Primetime is during work hours on the Web. Yet as broadband’s entry price continues to decrease, significantly more users have broadband at home. So it’s unsurprising a recent Nielsen//NetRatings study reports over half of all Internet users have broadband connectivity at home. Broadband users spend more time online, and over half of online sales transactions occur on a broadband connection.
Some 14.2 billion video streams were requested in 2004, 81 percent more than in 2003. As broadband becomes ubiquitous with the at-home experience, its primary effect will be felt through video content, which will inevitably extend to online video ads.
Publishers and advertisers know video content and video ads are growing in importance. At issue is who has ultimate control over the ads. Consumers have some level of control when it comes to desired content, but, so far, it doesn’t really extend to video ads online. This seems a little odd. At a time when agencies and publishers harp on advertising relevance as a major factor for successful online ad campaigns, how come online video ads aren’t part of the discussion?
Advertisers are taking steps to create video ads tailored specially for the Web. The ad for the new movie “The Pacificer” is one example. It’s a great first step, but it doesn’t address relevance. The ad does things other video ads don’t, primarily to interact with users in specific ways based on how users engage with it. Unfortunately, this doesn’t address whether the ad is served to relevant users in the first place.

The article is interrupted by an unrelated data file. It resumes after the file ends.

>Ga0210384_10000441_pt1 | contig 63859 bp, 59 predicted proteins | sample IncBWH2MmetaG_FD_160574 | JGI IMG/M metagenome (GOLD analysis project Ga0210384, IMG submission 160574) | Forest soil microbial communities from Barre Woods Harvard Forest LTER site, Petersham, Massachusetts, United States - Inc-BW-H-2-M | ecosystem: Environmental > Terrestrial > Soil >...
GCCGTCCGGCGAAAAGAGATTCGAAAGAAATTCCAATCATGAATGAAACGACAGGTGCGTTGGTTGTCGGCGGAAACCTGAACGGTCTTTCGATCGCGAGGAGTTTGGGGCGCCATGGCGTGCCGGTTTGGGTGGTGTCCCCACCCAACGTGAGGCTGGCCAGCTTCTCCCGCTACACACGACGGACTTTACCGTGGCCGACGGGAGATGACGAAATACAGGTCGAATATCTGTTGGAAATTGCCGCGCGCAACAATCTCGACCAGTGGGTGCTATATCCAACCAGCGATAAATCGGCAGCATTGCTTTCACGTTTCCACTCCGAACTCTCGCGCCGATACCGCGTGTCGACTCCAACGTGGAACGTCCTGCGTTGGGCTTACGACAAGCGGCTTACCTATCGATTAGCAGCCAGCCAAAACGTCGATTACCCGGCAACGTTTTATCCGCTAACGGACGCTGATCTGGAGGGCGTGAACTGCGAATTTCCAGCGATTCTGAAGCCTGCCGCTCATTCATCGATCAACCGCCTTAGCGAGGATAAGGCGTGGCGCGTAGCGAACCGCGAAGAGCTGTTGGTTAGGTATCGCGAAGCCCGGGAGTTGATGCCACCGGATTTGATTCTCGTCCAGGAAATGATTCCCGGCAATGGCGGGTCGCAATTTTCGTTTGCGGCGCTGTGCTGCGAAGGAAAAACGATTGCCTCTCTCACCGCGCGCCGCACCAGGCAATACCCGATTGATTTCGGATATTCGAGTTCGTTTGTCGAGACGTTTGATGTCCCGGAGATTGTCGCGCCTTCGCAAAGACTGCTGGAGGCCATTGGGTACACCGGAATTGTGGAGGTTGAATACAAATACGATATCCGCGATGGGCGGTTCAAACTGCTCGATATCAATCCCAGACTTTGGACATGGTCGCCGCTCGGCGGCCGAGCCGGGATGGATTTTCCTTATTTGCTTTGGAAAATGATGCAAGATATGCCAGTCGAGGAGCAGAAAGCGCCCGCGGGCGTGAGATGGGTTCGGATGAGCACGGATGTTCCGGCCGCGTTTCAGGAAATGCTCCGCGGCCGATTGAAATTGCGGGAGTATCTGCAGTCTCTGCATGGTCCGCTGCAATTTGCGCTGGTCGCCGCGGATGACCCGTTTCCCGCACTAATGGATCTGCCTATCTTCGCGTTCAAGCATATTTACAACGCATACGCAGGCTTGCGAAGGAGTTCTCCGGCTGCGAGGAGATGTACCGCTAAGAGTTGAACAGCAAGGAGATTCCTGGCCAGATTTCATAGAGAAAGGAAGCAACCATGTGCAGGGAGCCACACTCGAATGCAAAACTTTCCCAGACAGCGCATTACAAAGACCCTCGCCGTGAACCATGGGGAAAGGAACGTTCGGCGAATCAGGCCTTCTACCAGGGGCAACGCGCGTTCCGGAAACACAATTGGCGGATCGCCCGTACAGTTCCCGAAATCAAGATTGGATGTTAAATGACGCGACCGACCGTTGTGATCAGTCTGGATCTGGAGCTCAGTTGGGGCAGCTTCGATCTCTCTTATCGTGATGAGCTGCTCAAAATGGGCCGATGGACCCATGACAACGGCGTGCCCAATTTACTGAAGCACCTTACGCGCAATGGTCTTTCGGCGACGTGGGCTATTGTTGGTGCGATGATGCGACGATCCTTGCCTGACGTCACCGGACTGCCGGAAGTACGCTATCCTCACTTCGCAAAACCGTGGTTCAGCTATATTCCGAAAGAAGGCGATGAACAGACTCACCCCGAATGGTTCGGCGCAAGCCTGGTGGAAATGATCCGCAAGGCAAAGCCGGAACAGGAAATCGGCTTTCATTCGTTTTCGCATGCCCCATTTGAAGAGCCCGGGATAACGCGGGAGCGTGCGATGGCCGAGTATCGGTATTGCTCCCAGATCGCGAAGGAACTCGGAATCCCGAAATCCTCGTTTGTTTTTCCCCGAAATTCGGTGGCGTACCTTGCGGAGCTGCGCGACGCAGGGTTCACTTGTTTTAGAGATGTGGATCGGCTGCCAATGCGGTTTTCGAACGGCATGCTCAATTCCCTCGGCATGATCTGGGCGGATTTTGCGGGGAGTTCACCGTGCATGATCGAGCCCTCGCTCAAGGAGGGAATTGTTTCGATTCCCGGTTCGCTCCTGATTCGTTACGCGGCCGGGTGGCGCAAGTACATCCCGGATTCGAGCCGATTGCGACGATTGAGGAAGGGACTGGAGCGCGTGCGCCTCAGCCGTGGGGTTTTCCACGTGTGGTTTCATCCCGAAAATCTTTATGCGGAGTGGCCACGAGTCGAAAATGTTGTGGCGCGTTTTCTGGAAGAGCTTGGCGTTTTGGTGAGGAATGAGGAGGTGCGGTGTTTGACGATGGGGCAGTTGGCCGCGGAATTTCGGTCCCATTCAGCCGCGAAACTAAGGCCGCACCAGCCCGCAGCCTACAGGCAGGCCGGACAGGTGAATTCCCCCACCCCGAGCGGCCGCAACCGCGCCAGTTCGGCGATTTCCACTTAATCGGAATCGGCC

Many sites now employ prerolls (define) as a way to monetize their video ad units. An online video preroll is delivered before the consumer can watch the desired video content. The big three portals, MSN in particular, are probably the biggest conveyors of such technology.
Though the ability to monetize video ad units online is great, it’s usually at the expense of delivering ads that have little relevance for end users. Video ads create minimal brand effect. They once created wonderful awareness and response. With the number of video streams increasing on a daily basis, results will become more muted.
Like search, video ads, prerolls in particular, should be delivered when there’s some relevance to consumers. Behavioral relevance is a great way to do this. If sites are willing to give ultimate control of video content to users, why shouldn’t this extend to video ads, too? Video ads are like any other online ads: they can be delivered based on relevance to the consumer and can help publishers avoid TV’s channel-surfing and TiVo-zapping of ads.
It is all about relevance. Yet based on what we’ve seen so far, I’m not sure we understand this about video ads — yet.
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